Weight regulation

Many perceive Carbon-diOxide as a light, almost weightless gas, but it’s relatively heavy. Trees grow slowly to weigh hundreds of kilos or even tons by ‘patiently’ extracting Carbon from the Carbon-diOxide they ‘inhale.’ More than half of a tree’s weight comes from the gases it ‘inhales.’

I inhale the relatively light Oxygen, and exhale the heavier Carbon-diOxide; this is how I lose actual body weight.

Gasses and food-fuels

Gasses, solids, and liquids continuously go in and out of my body. I can use some of the food and gasses I intake, but some are non-usable, and I need to dispose of them. My lungs deal with the gasses, and my digesting system with solids and liquids (water).

To better understand body weight changes, I separate all that I ingest into three groups:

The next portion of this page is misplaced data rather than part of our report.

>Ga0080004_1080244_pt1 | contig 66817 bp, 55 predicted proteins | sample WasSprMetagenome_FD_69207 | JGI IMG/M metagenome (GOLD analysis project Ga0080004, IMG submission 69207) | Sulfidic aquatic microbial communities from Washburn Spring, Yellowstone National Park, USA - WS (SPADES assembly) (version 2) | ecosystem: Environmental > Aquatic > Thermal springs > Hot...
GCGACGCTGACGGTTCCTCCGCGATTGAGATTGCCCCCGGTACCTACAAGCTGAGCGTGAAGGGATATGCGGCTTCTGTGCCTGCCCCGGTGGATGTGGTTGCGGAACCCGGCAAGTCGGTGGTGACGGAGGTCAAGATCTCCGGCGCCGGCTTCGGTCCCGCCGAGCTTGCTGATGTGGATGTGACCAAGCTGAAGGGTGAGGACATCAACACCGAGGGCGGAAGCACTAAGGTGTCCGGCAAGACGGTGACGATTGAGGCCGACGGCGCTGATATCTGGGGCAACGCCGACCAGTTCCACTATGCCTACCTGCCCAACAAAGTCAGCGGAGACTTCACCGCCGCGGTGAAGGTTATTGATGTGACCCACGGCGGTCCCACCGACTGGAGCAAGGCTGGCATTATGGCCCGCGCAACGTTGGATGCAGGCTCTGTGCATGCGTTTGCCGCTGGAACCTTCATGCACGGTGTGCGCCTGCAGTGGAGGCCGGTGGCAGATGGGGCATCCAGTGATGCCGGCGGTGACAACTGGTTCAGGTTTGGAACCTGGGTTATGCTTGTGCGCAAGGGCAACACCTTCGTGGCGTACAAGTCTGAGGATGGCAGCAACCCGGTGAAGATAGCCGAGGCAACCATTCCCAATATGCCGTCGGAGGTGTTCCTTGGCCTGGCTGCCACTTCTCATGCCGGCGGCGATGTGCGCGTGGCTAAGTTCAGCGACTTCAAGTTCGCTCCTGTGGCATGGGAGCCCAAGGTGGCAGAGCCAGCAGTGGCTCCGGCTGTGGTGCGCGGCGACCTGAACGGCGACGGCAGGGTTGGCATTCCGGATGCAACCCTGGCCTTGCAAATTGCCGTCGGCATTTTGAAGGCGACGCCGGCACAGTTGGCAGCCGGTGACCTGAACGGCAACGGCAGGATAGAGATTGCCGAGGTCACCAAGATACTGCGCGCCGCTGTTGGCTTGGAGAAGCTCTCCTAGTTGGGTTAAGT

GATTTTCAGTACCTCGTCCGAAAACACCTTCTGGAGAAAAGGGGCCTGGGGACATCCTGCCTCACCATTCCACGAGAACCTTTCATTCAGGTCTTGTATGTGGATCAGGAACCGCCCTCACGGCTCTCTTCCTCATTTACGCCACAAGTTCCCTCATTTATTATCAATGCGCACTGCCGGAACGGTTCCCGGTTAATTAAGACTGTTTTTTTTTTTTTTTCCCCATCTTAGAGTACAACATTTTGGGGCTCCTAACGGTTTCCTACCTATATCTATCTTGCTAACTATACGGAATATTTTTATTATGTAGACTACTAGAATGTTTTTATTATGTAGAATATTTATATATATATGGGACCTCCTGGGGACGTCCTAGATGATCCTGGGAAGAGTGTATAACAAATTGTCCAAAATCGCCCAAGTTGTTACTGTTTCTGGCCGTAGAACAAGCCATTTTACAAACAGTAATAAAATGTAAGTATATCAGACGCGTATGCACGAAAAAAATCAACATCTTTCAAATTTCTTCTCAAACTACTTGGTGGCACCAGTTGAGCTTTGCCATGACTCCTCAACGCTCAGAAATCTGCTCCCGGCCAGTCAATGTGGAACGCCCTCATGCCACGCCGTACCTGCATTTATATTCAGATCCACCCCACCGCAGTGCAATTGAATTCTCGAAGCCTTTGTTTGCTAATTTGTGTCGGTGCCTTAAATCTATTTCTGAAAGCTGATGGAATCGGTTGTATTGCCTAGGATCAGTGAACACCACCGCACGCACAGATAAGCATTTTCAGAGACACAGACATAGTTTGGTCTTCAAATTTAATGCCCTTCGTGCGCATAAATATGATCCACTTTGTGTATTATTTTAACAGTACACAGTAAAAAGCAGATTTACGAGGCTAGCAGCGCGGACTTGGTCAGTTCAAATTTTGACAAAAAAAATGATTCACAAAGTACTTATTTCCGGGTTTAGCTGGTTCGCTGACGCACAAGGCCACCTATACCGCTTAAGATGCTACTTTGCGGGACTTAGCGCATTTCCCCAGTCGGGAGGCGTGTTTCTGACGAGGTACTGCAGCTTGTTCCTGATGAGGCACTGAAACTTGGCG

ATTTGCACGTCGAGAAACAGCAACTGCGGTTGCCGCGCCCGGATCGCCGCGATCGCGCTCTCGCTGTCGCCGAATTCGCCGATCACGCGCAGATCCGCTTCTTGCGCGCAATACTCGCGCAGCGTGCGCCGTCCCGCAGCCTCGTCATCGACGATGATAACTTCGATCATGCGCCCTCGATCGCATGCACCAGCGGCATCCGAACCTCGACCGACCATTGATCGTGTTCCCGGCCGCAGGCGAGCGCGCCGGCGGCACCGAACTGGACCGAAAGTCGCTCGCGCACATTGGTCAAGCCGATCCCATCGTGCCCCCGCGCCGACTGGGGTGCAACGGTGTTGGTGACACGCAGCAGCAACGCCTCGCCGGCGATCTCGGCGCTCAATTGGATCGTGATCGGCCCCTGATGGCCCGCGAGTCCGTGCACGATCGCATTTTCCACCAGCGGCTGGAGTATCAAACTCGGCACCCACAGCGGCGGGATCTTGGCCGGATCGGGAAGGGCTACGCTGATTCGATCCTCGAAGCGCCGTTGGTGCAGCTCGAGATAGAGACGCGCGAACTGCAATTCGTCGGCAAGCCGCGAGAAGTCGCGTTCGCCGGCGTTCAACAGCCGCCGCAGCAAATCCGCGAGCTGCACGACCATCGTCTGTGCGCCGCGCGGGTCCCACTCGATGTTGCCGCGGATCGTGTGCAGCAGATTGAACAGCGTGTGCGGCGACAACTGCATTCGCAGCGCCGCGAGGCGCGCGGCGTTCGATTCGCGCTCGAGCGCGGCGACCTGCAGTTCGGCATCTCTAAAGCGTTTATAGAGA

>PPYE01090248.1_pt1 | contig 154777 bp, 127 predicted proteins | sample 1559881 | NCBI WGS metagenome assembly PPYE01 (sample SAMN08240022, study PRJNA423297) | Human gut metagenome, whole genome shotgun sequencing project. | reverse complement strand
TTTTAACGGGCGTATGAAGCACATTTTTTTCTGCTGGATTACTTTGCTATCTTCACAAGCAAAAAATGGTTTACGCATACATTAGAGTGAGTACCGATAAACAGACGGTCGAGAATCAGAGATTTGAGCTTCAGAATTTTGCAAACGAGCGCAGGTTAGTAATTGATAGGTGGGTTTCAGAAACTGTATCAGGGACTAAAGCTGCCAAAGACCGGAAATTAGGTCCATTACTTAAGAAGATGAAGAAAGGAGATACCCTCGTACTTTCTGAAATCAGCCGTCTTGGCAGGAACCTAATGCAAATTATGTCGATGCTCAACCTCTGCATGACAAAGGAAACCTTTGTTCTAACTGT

1. Nonusable stuff.
  2. Water
  3. Useable materials.

Nonusable stuff and water

I eliminate the nonusable stuff in the toilet (poop). It may contain water, fiber, bacteria, and other foodstuffs I failed to chew.

My body uses water for chemical processes, conversions,  cleaning, and cooling. Some of the water I discharge when I urinate contains small amounts of solids. More than 50% of my body weight is water; I can’t afford to go below a certain minimum of this vital liquid.

Useable materials

My digesting system breaks down the useable materials I eat and drink into:

  • Sugar and Fat – burnable ‘food fuels.’
  • Proteins – building blocks (which are also burnable).
  • Minerals and vitamins.
  • Water.

After the initial breakdown, a conversion process goes on for efficient burning. For example, different Carbohydrates convert into body-Sugar, and fats convert into body-Fat.

My body cells get a constant supply of these converted ‘food fuels.’ The cells extract energy from them, mainly by ‘burning’ in the presence of Oxygen, but also, to a limited extent, by fermenting them without Oxygen.

Some organs in my body ‘operate’ exclusively on body-Sugars, for example, my brain. Other organs, like my heart, function best when it burns body-Fat.